Saturday, 20 October 2012

Photographers, endangered animals, and a little from myself.

Photographers, endangered animals and a little from myself

Hello and welcome to my latest blog. What a week! I can't remember having a week as busy as the one just passed for quite some time. I hope you all have been having a good week yourselves and are now enjoying the weekend.


I start my blog off this week by pointing you towards the amazing work of some highly talented photographers who entered and were subsequently recognised and rewarded for their work when the final judging took place in the Veolia Wildlife Photographer of the Year competition.. A mention should go to Matthew Button for bringing this article to my attention, so please take the time to appreciate these exceptionally talented photographers work.

Endangered Animals Part 2: Four - toed Terrapin Batagur baska


The Four -toed Terrapin is classified as critically endangered and thirty ninth overall in the hundred most endangered species on the planet by the IUCN and the Zoological Society of London. This species of Terrapin are separated from all other species of Terrapin as a result of having four rather than five claws on the forelimb, hence the name Four-toed Terrapin. The Terrapin prefers estuaries and coastal habitats, feeding on aquatic plants and animals such as clams. The distribution of the species is known to include Bangladesh, Cambodia, Malaysia, India and Indonesia. It has been declared extinct in Viet Nam, Myanmar, Singapore and Thailand.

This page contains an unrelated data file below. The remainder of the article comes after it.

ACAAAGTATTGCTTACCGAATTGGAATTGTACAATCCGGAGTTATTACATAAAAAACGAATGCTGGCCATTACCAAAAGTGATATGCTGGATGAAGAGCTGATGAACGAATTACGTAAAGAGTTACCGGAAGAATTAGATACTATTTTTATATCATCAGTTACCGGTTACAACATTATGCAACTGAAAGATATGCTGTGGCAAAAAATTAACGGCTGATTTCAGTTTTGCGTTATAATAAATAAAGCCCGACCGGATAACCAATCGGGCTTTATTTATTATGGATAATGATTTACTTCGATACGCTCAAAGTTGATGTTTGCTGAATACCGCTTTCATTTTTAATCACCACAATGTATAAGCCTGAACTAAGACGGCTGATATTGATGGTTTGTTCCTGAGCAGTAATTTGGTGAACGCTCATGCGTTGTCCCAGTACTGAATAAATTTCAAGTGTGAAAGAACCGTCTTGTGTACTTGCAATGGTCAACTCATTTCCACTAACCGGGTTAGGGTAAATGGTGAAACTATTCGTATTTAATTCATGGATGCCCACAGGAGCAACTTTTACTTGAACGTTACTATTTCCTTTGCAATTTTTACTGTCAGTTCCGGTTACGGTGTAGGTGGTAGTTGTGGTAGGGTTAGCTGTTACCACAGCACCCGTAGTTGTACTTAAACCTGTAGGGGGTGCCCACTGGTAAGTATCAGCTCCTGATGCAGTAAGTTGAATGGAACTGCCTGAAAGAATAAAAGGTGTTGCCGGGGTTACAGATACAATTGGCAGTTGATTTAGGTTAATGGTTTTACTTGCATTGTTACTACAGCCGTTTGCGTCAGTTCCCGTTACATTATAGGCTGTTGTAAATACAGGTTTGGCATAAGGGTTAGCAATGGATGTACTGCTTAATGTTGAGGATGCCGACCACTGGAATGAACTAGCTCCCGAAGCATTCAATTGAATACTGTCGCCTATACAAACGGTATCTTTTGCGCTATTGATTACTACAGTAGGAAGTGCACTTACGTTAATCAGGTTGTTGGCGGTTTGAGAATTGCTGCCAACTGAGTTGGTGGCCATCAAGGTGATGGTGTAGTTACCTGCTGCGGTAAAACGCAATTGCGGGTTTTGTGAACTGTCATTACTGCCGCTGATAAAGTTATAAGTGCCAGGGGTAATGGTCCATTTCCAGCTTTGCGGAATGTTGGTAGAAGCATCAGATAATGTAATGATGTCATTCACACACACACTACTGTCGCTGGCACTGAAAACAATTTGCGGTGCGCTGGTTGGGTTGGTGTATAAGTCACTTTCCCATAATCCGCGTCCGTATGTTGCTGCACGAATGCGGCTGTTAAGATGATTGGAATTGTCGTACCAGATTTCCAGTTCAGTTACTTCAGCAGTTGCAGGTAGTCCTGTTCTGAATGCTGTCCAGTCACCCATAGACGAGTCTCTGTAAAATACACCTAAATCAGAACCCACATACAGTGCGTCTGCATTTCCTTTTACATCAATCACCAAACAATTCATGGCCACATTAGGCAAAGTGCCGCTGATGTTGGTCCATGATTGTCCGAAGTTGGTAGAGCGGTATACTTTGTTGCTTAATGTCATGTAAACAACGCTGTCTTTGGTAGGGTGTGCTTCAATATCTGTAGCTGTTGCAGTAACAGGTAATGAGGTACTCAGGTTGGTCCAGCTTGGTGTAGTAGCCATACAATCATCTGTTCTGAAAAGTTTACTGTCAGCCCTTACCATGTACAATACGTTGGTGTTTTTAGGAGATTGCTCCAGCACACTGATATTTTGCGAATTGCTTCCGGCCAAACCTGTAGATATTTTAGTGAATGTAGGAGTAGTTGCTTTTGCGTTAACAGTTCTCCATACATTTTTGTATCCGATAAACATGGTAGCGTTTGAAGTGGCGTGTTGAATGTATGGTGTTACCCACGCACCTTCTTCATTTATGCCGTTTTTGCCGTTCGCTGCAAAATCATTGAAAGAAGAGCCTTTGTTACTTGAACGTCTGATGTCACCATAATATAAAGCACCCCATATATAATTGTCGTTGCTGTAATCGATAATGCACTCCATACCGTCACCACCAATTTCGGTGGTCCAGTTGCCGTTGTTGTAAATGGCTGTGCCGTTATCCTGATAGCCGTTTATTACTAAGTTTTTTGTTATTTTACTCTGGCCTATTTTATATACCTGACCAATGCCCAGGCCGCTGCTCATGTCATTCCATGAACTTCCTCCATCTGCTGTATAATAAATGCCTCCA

Numerous threats mean the future of the species is bleak. These include harvesting of eggs, pollution, accidental deaths caused by power boats, loss of Mangrove Forest, loss of suitable nesting beaches and the decline in food supplies. One of the main actions taken to protect the Four -toed Terrapin was to include it in the Wildlife Protection Act of 1972. This is the main law put in place to protect rare species in India.
The future looks bleak however unless more is done to protect them from habitat loss, human predation and all the other threats they face unsurprisingly most of these are man made problems.

 Information for this section was found for the following links.

Image copyrights: Asian Turtle Conservation Network

Finally from myself, did anyone here about this recently?   What a turnaround for an animal that for long periods of time has been feared by people, as it now comes to light  could provide a huge amount of medical benefit to people. I believe that any species that faces problems should be properly looked after and conserved and with this new possiblity coming to light it can only help their cause.
That's it from me have a good week and I will be back next Friday with my latest blog,




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